We have many amongst our leaders today who are only interested in the rewards of office. Mr Dingila received no salary from any source, and yet we have leaders in the IFP and in our National Council who are paid either as MPs or MPPs, or as Councillors, who are not lifting a finger to work for the Party. They have no qualms of conscience about earning their keep through the Party. They are only interested in their salaries, and in the perks of office. In this sense, our brother Thanda Dingila set an example for most of us in the National Council and in the Party.

Mr Dingila was killed because he was a prominent leader. It is no coincidence as we approach the local government elections that the life of such an active member of our Party should be targeted and cut short. At this juncture, it is a terrible loss to the IFP. We do not know who the perpetrators are of this heinous deed. That is for the police to investigate and uncover the reasons why a family is left to mourn. But we can clearly place this tragedy within the broader context of a culture of violence, born in the armed struggle, and not yet relegated to the horrors of our past. We must bring liberation from this culture, for as long as it is part of our political dialectic, democracy will never prosper. True democracy demands a tolerance for differences, which some seem not yet to have learnt. What is worse is that no investors are going to come to invest in our country as long as there is this trail of blood across our land.

Democracy demands not merely that we recognise, practice and respect the right of freely expressing our political ideas, but also that we are able to make them the basis of our political activities. Mr Dingila identified his own political ideas with those of the IFP. Our National Chairperson deployed him in the Eastern Cape to work with the people there in expanding the IFP. He brought to that region the message which we stand for, which is one of hard work and sacrifice, out of which a hope for a better society may spring.

Mr Thanda Dingila dedicated his life to politics. He recognised that politics is about a conflict of interests, ideas and points of view. History gives us ample proof that while people oppose one another on the basis of those conflicts, democracy is the house in which we can express different agendas without fear of intolerance, intimidation or death. It is the very reason why we have chosen to build this house in South Africa. As we lay brick upon brick, we are establishing an edifice in which we may finally find peace in our diverse country. Peace is the prerequisite for stability and stability the forerunner of prosperity. Mr Dingila knew these things. They were the things he lived for and, sadly, also those he died for.

My heart is deeply troubled today. I cannot find expression for the frustration I feel in knowing that the many years Mr Dingila struggled were all in vain. While the legacy of his work will prompt us to take up where he left off and increase the good he has done, all that he worked for has been turned against him. In the end, Mr Thanda Dingila was not accorded the fundamental democratic right to express ideas and pursue political activities without having to pay with his life. Unless we learn, internalise and practice the basic lessons of democracy, every moment we have spent in the struggle for liberation will have been in vain. We may as well have sighed resignedly and worn the shackles.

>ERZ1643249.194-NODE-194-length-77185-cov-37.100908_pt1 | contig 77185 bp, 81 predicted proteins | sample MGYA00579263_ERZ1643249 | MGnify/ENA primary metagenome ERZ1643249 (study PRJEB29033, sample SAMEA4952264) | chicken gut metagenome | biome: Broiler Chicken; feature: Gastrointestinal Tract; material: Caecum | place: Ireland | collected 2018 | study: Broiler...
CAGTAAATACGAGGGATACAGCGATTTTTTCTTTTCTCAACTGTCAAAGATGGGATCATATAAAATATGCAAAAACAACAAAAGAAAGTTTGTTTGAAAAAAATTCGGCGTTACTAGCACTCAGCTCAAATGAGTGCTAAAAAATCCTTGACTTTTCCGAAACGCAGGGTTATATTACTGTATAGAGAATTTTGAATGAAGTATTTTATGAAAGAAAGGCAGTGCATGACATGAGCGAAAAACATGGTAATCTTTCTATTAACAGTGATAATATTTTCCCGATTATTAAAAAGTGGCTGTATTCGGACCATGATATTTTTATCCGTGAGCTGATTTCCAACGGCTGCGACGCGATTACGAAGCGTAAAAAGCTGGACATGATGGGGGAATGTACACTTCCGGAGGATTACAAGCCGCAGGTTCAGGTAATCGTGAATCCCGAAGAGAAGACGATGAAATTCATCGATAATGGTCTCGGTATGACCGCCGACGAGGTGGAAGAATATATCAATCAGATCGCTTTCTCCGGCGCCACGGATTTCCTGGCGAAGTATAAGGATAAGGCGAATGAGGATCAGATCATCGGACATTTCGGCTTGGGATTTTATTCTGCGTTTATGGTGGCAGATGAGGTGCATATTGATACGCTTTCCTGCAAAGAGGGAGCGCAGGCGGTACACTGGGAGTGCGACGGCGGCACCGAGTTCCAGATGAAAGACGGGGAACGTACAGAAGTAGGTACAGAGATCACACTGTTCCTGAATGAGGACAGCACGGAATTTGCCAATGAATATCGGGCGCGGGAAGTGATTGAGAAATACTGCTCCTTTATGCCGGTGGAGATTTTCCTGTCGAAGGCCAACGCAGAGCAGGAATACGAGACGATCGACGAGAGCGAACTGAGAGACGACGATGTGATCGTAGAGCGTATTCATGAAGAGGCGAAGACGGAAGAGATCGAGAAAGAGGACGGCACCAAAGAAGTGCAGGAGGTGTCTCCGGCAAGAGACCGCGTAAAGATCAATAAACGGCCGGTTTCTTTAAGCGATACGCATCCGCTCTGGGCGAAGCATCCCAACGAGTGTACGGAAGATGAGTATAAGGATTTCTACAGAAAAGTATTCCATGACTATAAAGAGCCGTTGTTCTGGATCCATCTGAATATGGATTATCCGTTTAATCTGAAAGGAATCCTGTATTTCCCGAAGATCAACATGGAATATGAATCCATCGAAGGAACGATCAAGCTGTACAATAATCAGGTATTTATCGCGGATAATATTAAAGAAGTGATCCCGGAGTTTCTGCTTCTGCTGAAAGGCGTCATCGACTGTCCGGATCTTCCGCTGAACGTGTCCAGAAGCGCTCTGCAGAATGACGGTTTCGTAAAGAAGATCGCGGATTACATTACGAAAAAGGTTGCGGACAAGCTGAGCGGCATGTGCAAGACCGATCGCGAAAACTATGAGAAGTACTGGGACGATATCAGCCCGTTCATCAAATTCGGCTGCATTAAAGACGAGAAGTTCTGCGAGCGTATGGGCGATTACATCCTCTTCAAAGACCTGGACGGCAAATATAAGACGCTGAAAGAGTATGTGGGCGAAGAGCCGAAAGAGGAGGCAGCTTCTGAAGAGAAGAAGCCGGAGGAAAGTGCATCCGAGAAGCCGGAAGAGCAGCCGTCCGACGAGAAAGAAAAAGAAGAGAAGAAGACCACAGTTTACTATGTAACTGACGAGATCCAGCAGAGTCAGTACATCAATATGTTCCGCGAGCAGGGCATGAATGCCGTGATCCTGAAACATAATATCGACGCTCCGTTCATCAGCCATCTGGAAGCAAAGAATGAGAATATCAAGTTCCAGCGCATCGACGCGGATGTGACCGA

Yet we chose to be free. We still have a long journey ahead of us to reach this freedom. I am saddened that while he lay the stones on a piece of this road, Thanda Dingila will not be here to see us walk it. We must take comfort in the fact that he knew the ground would hold, and our steps would slowly move us forward. I believe that Mr Dingila shared my vision of the incorruptible destiny of South Africa. We will continue to suffer set backs, for there are still those who do not understand the process of democracy or the value of peace. The assassination of Mr Dingila is one such set-back which will be felt in the communities of the Eastern Cape and in the heart of the IFP. Yet our heart will continue beating with a new resonance and strength as the memory of Mr Dingila’s life joins the throng of those men and women who have grown the IFP for the future good of all South Africa. This dastardly act is also meant to intimidate us as we move to prepare for local government elections. Let this act give us more courage.

I am proud to have known Thanda Dingila. He was an honourable man who will be deeply missed. May God give him rest from the constant work to which he put his hand while living, and strengthen the hands of those who mourn him to take up this work after his death. Let us recommit ourselves with a new vigour to walk in the destiny of our country. There is nothing that can sway our determined cause. There is no one man capable of interrupting its path. South Africa shall be liberated. This was the dream of Thanda Dingila. Today, the dream is ours.